"See that guy?" Anne pointed out a schlub sporting a cardigan and shaggy sideburns. At his side stood a surprisingly perky brunette. "That's Clayton. He's the head of the Neurobiology department. His wife is a bed stylist."...
"What's a bed stylist?" I asked.
"She works for homewares, when they shoot their catalogues," Anne said. "Her whole, entire career consists of arranging the beds so they're artfully crumpled in the pictures. Like someone just had great sex in them."
"That's her job?"
Well, I just want to know why no one told me this job existed when I was thinking about my career options!
Actually, the bed stylist is pretty typical of the characters we meet in How to Say Goodbye in Robot. "Quirky" is a word that comes up a lot when people are describing this book. I mean, look at the telephone on the cover. What teen in their right minds would be using a phone like that? Oddball teens, that's who. Teens who don't fit in with the crowd. Loners who are disparaged by their families and peers with names like "ghost boy" and "robot girl". Unlikely friends who communicate with each other partly via a late-night talk radio show on an oldies station. Where we, incidentally, get to know plenty of quirky old folks too.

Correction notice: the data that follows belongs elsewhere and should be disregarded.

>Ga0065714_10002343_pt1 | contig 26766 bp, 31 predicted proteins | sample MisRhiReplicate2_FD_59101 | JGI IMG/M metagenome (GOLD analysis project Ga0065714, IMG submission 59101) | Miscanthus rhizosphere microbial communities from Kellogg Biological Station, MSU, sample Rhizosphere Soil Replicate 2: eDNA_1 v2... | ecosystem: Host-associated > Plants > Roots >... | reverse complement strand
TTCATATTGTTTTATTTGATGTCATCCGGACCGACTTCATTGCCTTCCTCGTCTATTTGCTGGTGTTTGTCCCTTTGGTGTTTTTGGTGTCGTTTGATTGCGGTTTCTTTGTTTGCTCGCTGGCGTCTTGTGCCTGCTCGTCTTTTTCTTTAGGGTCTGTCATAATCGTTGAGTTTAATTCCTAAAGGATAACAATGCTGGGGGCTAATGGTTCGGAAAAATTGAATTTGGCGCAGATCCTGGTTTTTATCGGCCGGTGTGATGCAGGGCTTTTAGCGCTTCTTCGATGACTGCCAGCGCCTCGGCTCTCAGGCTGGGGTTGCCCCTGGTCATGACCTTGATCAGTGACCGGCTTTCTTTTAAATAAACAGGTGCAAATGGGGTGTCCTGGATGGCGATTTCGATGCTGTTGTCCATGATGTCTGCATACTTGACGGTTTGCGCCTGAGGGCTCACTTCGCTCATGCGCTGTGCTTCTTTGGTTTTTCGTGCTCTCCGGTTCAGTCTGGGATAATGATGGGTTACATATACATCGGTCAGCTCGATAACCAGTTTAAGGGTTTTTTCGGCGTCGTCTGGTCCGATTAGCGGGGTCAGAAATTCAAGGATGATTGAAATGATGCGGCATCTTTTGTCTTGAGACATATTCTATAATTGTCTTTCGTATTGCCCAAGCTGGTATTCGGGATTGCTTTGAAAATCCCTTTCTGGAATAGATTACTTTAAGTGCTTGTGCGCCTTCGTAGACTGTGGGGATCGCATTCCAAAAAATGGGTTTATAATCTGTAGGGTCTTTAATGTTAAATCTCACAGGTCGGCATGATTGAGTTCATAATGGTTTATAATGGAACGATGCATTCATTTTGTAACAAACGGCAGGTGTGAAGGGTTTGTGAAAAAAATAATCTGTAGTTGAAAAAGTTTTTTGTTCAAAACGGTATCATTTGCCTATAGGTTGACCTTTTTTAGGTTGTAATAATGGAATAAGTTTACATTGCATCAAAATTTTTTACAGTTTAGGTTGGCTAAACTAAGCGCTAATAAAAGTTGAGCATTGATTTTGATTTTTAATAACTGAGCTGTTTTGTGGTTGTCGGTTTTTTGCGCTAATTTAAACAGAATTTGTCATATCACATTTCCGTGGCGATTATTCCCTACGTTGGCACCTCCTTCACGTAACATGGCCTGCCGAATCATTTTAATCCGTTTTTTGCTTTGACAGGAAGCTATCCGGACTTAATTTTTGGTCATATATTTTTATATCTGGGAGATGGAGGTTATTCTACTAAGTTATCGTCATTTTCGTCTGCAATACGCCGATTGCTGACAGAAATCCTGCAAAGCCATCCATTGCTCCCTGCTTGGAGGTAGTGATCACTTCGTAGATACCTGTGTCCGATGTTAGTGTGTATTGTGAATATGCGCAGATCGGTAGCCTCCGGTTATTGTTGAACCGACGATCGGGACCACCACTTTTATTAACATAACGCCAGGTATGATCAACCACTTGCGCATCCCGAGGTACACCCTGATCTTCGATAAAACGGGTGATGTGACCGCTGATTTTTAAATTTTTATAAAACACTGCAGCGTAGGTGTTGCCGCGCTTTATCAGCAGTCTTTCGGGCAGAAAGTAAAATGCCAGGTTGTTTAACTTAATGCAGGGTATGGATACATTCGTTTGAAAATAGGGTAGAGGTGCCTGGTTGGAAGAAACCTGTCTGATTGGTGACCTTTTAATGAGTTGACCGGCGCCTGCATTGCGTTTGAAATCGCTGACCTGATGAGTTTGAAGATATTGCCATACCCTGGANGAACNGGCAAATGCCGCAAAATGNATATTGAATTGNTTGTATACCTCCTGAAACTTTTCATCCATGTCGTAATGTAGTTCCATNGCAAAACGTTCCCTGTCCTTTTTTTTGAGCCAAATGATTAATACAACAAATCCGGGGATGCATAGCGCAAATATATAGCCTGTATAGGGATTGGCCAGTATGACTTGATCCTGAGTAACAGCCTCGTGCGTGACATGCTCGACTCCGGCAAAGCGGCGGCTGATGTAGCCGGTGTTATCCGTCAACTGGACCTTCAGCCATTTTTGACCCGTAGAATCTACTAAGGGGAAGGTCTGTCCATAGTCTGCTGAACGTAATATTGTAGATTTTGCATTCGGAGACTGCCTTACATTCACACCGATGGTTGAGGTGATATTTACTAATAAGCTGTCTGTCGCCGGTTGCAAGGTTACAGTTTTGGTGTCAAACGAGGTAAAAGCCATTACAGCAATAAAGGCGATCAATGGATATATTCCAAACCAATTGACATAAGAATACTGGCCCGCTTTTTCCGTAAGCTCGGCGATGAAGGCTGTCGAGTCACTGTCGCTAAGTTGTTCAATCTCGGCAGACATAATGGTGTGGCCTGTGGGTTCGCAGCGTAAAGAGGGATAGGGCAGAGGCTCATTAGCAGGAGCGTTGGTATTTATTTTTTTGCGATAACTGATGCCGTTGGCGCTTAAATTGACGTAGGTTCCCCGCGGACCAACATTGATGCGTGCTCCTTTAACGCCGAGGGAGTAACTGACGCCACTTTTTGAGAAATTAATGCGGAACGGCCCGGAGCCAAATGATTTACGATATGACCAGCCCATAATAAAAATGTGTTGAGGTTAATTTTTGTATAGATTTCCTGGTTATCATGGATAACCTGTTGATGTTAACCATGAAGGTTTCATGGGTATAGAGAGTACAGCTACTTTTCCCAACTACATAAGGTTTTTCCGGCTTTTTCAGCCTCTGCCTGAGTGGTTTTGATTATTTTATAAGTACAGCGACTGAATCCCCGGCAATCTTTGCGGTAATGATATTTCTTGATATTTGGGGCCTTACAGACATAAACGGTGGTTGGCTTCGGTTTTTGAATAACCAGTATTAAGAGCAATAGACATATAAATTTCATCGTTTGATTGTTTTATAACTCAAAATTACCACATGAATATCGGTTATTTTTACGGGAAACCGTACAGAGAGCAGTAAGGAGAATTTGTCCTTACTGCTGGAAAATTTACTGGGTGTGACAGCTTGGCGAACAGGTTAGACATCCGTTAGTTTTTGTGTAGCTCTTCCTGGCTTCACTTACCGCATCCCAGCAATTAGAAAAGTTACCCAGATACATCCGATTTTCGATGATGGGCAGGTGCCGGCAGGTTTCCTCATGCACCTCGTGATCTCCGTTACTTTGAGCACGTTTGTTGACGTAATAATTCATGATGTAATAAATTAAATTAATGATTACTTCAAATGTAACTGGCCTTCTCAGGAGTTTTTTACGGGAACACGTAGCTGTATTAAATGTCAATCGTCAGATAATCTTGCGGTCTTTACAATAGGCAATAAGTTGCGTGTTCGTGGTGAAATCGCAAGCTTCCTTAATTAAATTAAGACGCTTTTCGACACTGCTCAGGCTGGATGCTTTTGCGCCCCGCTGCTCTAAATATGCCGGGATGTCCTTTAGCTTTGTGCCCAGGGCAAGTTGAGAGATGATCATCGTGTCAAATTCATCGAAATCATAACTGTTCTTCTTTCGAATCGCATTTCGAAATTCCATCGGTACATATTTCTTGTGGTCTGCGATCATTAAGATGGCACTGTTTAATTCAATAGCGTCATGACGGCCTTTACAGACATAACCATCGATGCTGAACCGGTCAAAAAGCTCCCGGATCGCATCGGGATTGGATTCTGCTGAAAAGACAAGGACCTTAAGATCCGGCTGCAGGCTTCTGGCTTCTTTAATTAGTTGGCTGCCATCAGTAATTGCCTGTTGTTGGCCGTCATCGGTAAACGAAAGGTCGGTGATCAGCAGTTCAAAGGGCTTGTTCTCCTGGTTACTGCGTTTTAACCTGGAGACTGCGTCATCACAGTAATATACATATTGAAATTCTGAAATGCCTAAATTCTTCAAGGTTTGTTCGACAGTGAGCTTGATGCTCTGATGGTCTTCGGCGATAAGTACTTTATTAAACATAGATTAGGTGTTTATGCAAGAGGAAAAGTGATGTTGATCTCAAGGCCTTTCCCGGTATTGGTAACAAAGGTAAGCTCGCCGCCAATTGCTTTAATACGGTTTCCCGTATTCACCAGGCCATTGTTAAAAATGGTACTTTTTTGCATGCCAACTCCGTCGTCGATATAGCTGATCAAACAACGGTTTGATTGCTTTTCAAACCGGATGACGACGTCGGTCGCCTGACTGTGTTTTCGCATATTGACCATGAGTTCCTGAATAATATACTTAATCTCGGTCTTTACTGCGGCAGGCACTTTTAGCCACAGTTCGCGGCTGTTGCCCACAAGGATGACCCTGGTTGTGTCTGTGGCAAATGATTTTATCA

It's Myrna. I believe in ghosts, Herb. I swear to God, one night when my late husband was in the hospital, not recuperating from his third and fatal heart attack, I was lying alone in my bed, and the ghost of Elvis came to comfort me. I use the word comfort as a euphemism, Herb. I'm sure all the ladies out there know what I'm talking about...
But I digress.
What makes How to Say Goodbye in Robot so real and good is that layered under its quirks and irony is an understated sadness. The story captures the complicated friendship of high school students Beatrice (robot girl) and Jonah (ghost boy). These two aren't very experienced at having friends; Jonah in particular hasn't made a new friend since third grade when his mother and twin brother were killed in a car accident and he withdrew from the world in grief. Somehow, Bea and Jonah find sympathetic spirits in each other. Ultimately, though, their closeness isn't nearly enough to save Jonah when he undergoes another devastating loss. In the end he simply disappears, leaving robot girl haunted by his absence.
I must admit the ending made me cry.
Standiford writes just beautifully here. The helplessness of loss is evoked so well. The family dynamics are heartbreaking. Relationships are broken; some heal, others don't. Even treasured friendships can be fragile.
Someday, I tell myself, the memories will fade away. Catso will just be a toy. A lock of white hair won't make me jump. I'll stare at the picture of the boy in the Casper mask, struggling to remember why I loved him.
That's how I imagine it, anyway.